Her film debut was The Tongues of Men (Frank Lloyd, 1916), based on a 1913 Broadway play by Edward Childs Carpenter. The other films were the romantic crime drama The Code of Marcia Gray (Frank Lloyd, 1916), Macbeth (John Emerson, assisted by Erich von Stroheim, 1919) as Lady Macbeth opposite Herbert Beerbohm Tree, and an uncredited appearance in Intolerance (D. W. Griffith, 1916). She can be seen being carried through the entrance to the city in the Babylonian part of the film.

She later starred in the British silent films The Impossible Woman (Meyrick Milton, 1919), and Bleak House (Maurice Elvey, 1920) - one of the many silent film versions of Charles Dickens' stories.

Constance Collier in Antony and Cleopatra (1906)
British postcard by The Philco Publishing Co., London, no. 3316 E. Photo: Bassano. Publicity still for the stage production Antony and Cleopatra (1906) with Constance Collier as Cleopatra.

Constance Collier in Antony and Cleopatra (1906)
British postcard by Rotary Photo, no. 4039 I. Photo: Foulsham & Banfield. Publicity still for the stage production Antony and Cleopatra (1906) with Constance Collier as Cleopatra.

Constance Collier and Hilda Moore in Antony and Cleopatra (1906)
British postcard by J.J. Samuels, London, no. J.S.-2. Photo: Bassano. Publicity still for the stage production Antony and Cleopatra (1906) with Constance Collier and Hilda Moore.

Constance Collier in The Last of his Race (1907)
British postcard by Rotary Photo, no. 4482 E. Photo: Foulsham & Banfield. Publicity still for the stage production The Last of His Race (1907) with Constance Collier as Adulola.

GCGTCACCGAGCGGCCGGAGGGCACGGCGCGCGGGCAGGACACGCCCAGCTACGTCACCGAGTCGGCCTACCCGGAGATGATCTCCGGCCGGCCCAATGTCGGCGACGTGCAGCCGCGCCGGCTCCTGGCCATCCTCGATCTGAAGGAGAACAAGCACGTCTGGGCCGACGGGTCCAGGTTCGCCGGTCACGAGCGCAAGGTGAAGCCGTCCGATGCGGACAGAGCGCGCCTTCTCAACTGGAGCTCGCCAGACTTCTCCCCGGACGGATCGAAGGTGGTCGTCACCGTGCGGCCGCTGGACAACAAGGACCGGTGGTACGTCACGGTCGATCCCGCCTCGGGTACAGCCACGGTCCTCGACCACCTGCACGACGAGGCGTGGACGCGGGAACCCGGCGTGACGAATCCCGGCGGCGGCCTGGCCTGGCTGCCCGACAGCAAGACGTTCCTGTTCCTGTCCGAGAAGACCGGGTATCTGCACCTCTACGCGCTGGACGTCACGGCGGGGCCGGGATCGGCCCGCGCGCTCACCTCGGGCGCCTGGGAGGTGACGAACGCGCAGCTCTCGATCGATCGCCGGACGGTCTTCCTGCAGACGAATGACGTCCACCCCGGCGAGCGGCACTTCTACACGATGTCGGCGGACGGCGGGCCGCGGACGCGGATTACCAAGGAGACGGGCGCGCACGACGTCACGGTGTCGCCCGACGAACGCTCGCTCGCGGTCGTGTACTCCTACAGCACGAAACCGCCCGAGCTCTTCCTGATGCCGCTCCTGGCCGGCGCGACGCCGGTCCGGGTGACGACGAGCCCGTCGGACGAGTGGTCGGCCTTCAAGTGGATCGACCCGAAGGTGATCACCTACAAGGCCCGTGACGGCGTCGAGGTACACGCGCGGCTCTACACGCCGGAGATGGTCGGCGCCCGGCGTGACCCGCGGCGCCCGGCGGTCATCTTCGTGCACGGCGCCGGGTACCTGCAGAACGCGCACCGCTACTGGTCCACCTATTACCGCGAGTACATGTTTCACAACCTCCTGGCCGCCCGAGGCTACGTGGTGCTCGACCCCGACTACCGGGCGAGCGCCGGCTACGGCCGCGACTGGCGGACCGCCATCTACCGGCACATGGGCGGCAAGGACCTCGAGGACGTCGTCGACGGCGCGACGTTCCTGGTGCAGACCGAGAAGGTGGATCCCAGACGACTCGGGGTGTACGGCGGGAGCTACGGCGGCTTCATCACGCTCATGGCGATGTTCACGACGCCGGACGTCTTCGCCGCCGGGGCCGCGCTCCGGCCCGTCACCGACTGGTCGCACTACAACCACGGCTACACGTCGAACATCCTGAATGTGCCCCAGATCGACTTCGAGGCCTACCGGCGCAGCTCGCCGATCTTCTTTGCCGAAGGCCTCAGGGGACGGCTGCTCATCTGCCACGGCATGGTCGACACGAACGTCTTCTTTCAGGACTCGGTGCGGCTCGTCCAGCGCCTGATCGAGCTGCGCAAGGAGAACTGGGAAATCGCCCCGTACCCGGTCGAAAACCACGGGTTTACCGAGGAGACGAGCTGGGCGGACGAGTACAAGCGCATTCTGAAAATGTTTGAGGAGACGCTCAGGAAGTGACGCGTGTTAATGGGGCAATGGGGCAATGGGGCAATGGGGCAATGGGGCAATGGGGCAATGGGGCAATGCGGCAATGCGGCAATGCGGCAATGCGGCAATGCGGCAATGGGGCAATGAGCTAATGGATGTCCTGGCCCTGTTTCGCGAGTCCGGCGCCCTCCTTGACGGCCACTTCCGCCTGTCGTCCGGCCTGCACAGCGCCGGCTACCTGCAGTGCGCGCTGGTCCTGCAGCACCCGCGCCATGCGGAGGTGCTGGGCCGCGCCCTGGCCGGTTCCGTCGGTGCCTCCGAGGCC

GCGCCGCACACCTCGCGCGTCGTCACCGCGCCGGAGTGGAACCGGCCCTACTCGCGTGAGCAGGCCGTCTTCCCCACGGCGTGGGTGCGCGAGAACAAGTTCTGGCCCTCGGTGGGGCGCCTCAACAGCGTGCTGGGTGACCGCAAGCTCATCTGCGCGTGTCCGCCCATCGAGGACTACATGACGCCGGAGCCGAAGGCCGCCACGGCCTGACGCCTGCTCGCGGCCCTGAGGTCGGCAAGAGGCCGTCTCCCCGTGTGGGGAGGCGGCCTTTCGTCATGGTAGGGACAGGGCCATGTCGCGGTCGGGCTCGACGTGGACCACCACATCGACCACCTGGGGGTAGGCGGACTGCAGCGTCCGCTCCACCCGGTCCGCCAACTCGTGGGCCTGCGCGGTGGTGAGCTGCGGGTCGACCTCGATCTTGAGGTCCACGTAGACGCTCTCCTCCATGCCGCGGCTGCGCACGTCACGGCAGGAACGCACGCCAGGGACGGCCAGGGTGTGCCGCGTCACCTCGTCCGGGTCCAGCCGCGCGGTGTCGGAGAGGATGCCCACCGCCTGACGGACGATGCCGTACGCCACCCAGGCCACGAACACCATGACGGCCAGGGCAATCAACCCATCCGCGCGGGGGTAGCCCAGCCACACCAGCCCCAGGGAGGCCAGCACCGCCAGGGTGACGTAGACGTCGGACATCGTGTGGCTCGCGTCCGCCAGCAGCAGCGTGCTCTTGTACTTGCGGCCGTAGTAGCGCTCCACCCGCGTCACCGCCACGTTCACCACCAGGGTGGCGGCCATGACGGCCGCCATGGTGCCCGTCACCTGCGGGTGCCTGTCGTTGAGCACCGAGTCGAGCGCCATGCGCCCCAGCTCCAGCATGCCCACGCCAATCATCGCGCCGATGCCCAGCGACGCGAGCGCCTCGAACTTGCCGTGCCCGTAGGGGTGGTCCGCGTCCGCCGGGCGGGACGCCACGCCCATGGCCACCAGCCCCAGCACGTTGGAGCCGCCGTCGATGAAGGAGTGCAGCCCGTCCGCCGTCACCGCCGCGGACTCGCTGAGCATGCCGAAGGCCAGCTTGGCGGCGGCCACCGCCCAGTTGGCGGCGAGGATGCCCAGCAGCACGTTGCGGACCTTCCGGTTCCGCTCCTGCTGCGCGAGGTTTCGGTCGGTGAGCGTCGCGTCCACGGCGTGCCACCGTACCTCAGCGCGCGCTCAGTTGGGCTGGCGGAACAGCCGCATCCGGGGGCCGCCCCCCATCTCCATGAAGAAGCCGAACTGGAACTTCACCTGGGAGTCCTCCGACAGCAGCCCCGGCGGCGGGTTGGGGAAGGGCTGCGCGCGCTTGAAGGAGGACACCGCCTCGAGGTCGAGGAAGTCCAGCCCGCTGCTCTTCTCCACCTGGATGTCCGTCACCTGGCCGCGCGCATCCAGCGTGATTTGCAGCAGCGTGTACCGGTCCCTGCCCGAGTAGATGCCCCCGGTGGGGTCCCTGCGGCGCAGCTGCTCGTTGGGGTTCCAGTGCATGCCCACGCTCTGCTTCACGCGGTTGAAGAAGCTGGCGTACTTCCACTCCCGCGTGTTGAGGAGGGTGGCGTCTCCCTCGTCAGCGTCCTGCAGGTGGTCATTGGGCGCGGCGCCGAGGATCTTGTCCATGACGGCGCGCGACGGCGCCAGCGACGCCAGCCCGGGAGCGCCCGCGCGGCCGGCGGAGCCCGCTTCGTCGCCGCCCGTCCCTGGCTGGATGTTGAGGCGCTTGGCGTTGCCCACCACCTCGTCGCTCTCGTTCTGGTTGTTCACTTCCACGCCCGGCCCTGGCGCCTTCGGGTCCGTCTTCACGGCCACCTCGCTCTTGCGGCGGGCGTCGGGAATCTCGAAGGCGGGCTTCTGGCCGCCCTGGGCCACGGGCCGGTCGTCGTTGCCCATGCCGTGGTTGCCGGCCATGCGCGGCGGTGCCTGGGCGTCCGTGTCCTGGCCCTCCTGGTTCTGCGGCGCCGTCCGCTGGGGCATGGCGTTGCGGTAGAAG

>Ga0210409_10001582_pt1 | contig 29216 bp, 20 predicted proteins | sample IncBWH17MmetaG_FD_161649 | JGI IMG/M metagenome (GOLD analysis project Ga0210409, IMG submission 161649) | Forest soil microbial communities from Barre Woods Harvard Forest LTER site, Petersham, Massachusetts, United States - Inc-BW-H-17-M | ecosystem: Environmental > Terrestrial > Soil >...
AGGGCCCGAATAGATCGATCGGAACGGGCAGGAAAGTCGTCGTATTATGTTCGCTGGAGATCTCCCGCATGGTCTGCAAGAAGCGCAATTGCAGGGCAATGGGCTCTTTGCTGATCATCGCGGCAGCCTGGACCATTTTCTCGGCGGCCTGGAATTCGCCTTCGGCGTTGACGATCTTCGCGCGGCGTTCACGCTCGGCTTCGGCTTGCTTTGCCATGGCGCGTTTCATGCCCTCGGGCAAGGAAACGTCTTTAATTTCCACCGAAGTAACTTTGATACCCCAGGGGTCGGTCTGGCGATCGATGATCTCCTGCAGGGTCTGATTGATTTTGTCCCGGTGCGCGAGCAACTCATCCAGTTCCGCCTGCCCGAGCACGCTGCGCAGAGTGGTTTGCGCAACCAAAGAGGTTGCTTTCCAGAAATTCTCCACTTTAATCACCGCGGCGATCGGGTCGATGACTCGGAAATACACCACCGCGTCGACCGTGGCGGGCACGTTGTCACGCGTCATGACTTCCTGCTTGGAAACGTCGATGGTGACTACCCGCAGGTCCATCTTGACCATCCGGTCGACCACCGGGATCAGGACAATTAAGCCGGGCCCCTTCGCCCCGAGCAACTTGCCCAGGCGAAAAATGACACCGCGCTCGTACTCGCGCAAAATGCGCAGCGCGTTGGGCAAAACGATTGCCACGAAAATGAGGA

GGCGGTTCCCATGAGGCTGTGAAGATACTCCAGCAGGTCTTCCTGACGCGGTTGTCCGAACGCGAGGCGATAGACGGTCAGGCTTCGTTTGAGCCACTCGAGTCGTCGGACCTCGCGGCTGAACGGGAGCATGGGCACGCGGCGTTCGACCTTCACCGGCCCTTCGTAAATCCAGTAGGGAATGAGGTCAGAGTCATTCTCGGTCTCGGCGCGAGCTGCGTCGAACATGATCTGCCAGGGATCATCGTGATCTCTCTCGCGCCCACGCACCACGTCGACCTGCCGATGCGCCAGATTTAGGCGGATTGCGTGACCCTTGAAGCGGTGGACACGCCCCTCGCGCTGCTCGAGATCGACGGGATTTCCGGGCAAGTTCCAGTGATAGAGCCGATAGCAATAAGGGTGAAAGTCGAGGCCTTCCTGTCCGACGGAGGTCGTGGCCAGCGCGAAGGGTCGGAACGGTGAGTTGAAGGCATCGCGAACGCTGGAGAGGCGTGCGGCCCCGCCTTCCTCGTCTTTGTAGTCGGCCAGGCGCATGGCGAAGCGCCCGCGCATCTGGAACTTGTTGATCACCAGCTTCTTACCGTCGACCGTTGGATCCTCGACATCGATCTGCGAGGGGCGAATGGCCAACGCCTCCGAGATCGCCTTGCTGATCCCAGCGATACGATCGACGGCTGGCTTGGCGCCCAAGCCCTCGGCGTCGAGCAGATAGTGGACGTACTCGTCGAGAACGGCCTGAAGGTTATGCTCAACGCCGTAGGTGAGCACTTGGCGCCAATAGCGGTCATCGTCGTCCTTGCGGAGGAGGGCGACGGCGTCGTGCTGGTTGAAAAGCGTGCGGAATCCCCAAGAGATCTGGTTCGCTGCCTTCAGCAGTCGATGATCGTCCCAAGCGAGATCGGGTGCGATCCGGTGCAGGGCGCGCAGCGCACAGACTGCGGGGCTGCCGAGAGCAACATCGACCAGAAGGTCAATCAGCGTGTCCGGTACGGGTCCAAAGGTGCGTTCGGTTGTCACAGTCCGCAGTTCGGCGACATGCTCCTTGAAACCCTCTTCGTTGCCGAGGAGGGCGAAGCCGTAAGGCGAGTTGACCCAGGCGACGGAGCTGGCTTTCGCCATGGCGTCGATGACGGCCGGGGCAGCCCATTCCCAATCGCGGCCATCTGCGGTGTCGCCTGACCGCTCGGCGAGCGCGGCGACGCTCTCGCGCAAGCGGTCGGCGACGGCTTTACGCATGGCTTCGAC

Constance Collier in The Last of His Race (1907)
British postcard by Rotary Photo, no. 4482 F. Photo: Foulsham & Banfield. Publicity still for the stage production The Last of His Race (1907) with Constance Collier as Adulola..

Voice coach in Hollywood


In the early 1920s, Constance Collier established a close friendship with Ivor Novello, who was then a young, handsome actor. They appeared together in the film The Bohemian Girl (Harley Knoles, 1922), starring Gladys Cooper. Novello’s first play, The Rat, was written in collaboration with her in 1924. She also appeared in several plays with him, including the British version of the American success The Firebrand by Edwin Justus Mayer.

In the late 1920s Collier relocated to Hollywood where she became a voice coach and teacher in diction. This was during the tumultuous changeover from silent films to sound and many silent actors with no theatre training were scrambling for lessons. Her most famous pupil was arguably Colleen Moore. In 1935, upon her arrival in Hollywood, Luise Rainer hired Collier to improve Rainer's theatre acting and English, and to learn the basics of film acting.